A custom-designed, highly-instrumented apparatus was constructed to explore the effect of heating rate, liquid volume and LNG composition on BOG production and the resultant pressure changes that occur under a wide range of industrially-relevant conditions.

The data generated and understanding gained of the phenomena occurring during boil-off allowed the development of a non-equilibrium heat and mass transfer model, implemented in the new software package developed by FEnEx CRC called ‘BoilFAST’.
Predictions of BOG generation and pressure build-up from the dynamic BoilFAST model were in excellent agreement with data obtained from additional laboratory boil-off testing, the limited data available in the literature, and real-world industrial-scale data acquired by Samsung Heavy Industries, the leading manufacturer of LNG bulk carrier vessels.

BoilFAST uses reference equations of state for its thermodynamic property calculations, with heat transfer parameters underpinned by high-quality experimental data obtained for pure fluids. This meant it could then be extended to other liquids including hydrogen and ammonia.

BoilFAST’s predictions for LH2 storage in a variety of scenarios were recently tested successfully against laboratory and industrial-scale data acquired at NASA’s Kennedy Space Centre.

The BoilFAST Graphical User Interface (GUI) which is used to set up and run simulations using the SHV model.

Outcomes, Impact and Future Horizons

The BoilFAST software model is freely available at

BoilFAST can simulate boil-off from cryogenic liquids in a storage tank, reliably predicting pressurisation, compositional change and BOG losses. A range of fluid compositions, tank geometries and heat transfer settings can be specified, allowing for the simulation of a wide range of cryogenic storage scenarios, including for LNG, LH2 and ammonia.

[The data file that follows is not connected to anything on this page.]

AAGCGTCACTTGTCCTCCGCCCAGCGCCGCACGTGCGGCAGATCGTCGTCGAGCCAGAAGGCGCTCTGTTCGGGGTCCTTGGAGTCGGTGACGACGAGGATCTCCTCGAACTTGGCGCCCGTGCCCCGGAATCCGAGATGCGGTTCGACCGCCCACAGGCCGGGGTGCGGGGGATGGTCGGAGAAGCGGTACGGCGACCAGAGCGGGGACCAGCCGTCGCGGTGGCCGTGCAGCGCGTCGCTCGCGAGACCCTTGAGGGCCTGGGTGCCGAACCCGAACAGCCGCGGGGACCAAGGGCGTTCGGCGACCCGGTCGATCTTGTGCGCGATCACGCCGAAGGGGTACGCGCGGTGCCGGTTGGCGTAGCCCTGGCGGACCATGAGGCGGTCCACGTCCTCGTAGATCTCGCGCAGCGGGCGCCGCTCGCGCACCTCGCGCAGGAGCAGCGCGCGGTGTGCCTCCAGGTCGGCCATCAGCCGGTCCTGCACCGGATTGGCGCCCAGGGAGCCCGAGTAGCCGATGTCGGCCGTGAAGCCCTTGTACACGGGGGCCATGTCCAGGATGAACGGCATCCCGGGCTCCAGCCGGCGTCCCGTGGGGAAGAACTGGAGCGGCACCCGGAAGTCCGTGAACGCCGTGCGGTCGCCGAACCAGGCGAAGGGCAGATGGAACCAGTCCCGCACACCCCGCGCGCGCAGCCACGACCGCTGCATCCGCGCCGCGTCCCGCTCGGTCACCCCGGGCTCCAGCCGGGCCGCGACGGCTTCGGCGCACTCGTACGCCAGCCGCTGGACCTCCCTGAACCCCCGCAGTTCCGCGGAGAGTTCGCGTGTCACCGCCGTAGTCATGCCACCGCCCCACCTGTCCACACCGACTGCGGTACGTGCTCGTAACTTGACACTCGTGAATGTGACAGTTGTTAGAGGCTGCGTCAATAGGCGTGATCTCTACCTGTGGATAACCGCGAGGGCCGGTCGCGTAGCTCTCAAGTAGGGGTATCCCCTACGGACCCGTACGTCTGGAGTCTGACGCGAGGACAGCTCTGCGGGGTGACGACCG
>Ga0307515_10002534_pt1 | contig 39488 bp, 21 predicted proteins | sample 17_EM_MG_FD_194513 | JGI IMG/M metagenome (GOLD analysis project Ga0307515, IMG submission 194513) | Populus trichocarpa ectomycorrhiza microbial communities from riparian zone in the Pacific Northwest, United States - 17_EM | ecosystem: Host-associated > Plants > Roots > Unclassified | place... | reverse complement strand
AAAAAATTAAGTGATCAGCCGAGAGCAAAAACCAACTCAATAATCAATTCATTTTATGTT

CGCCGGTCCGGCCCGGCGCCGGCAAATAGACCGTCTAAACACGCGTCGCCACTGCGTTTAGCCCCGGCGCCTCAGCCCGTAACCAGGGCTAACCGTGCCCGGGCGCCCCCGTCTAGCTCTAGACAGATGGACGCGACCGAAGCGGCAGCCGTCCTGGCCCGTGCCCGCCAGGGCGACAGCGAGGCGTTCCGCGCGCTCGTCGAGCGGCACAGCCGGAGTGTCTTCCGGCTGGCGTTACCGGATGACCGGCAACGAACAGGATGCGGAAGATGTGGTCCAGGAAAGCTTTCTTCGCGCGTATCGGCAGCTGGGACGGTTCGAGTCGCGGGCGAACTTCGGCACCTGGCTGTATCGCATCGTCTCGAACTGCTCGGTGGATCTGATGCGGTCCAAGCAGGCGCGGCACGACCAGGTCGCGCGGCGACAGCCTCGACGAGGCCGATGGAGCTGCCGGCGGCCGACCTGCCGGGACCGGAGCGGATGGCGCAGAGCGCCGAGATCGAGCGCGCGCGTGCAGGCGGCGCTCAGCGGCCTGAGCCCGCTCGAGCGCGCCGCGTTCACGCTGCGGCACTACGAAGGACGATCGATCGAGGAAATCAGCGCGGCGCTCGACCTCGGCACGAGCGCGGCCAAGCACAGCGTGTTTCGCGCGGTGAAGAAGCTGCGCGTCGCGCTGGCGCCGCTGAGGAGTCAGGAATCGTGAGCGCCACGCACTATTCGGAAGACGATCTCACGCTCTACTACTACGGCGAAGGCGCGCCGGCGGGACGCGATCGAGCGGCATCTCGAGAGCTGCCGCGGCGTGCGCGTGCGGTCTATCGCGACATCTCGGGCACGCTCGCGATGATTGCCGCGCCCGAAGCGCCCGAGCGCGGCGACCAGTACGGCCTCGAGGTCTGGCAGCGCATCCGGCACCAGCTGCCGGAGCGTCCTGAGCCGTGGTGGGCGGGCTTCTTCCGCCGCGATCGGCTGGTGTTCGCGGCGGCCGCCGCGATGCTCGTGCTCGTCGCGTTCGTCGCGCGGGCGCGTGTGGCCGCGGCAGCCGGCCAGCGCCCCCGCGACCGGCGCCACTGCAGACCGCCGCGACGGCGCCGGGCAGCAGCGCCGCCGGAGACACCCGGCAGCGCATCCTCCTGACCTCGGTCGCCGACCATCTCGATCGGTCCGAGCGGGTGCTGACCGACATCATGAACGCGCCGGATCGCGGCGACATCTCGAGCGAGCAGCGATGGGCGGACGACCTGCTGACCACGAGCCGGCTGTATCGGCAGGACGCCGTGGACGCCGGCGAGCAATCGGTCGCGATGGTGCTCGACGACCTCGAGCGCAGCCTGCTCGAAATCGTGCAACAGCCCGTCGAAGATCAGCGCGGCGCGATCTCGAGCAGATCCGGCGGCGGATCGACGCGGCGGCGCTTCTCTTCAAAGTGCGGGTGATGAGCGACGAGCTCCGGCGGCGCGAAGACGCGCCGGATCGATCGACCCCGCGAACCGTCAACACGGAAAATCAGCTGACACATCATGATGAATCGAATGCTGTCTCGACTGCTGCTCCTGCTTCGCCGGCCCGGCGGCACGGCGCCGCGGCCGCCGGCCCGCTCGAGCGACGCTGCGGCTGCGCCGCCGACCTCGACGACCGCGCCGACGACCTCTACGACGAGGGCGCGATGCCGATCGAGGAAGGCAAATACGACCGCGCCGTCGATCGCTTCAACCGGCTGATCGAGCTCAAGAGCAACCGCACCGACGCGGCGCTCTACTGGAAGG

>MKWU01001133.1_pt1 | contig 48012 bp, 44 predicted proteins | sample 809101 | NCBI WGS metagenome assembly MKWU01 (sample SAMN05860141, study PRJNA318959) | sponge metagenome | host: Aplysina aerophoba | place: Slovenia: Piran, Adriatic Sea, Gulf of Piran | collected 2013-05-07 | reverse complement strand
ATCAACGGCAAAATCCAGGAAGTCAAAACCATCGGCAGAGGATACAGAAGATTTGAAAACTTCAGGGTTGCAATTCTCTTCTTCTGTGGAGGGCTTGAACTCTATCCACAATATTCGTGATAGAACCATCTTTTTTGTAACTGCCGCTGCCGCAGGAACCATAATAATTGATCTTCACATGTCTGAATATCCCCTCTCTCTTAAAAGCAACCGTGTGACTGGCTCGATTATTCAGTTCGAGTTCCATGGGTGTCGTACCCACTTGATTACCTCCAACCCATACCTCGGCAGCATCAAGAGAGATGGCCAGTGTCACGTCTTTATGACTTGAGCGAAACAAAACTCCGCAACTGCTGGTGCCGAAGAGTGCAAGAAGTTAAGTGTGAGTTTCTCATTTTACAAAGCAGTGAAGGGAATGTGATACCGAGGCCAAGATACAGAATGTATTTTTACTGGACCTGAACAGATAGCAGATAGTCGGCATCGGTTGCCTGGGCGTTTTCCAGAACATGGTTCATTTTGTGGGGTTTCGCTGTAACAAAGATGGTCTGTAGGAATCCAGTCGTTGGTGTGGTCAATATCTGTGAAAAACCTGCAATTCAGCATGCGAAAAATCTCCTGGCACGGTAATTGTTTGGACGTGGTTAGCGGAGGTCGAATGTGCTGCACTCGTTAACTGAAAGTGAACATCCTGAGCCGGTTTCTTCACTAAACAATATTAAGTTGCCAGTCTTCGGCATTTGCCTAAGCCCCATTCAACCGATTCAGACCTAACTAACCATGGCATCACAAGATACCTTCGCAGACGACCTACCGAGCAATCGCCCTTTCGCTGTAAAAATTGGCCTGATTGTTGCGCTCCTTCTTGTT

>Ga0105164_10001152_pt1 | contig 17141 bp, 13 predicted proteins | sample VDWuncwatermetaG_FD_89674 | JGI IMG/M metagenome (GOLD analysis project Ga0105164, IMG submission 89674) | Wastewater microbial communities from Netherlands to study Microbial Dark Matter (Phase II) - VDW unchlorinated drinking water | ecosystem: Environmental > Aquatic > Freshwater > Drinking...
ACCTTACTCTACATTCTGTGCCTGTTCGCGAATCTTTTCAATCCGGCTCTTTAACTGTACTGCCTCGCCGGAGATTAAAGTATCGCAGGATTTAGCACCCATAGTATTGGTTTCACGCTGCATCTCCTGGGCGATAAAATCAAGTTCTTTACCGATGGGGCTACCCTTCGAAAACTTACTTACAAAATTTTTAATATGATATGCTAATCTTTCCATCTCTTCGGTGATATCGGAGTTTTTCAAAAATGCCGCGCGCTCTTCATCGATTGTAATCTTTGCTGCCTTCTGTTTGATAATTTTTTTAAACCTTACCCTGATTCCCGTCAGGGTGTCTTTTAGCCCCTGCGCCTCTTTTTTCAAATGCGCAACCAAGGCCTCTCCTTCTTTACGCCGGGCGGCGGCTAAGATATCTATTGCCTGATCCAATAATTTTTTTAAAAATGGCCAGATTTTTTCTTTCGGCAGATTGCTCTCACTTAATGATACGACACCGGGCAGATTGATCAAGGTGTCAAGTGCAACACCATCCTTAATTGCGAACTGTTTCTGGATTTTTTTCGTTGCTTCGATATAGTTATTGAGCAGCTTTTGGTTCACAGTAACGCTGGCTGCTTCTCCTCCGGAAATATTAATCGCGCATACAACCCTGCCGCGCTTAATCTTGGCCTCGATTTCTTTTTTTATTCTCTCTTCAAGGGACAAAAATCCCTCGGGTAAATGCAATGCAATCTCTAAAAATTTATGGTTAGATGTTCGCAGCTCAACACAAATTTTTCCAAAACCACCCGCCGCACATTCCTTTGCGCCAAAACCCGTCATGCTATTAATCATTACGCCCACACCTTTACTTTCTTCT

Version 1.0 of BoilFAST was released in Q3 2021, and is being tested by industrial participants of the FEnEx CRC. While the model has already been validated against industrial-scale data from Samsung Heavy Industries for LNG transport by ship, testing against industrial-scale data for LH2 and ammonia is ongoing as real-world data becomes available.

Additional capabilities will be added to the BoilFAST software in 2022, including automatic estimations of heat transfer coefficients based on specified tank geometry and insulation.

BoilFAST already accounts for temperature gradients in the vapour phase, and will be extended to also include temperature gradients in the liquid phase (thermal stratification). This is not expected to cause significant differences for small and pilot-scale tanks, but may further improve predictions of the dangerous phenomenon of roll- over in large LNG storage tanks. Simulating cryogenic liquid filling and draining operations is another planned extension.

These improvements to BoilFAST are scheduled to be ready by 30 June 2022 as part of the FEnEx CRC’s Commonwealth Grant Milestones.

Dr Saif Al Ghafri

Schematic diagram of the BOG apparatus. MFC: mass flow controller; PC: pressure controller; PT: pressure transducer; RD: rupture disk; UGA: universal gas analyzer.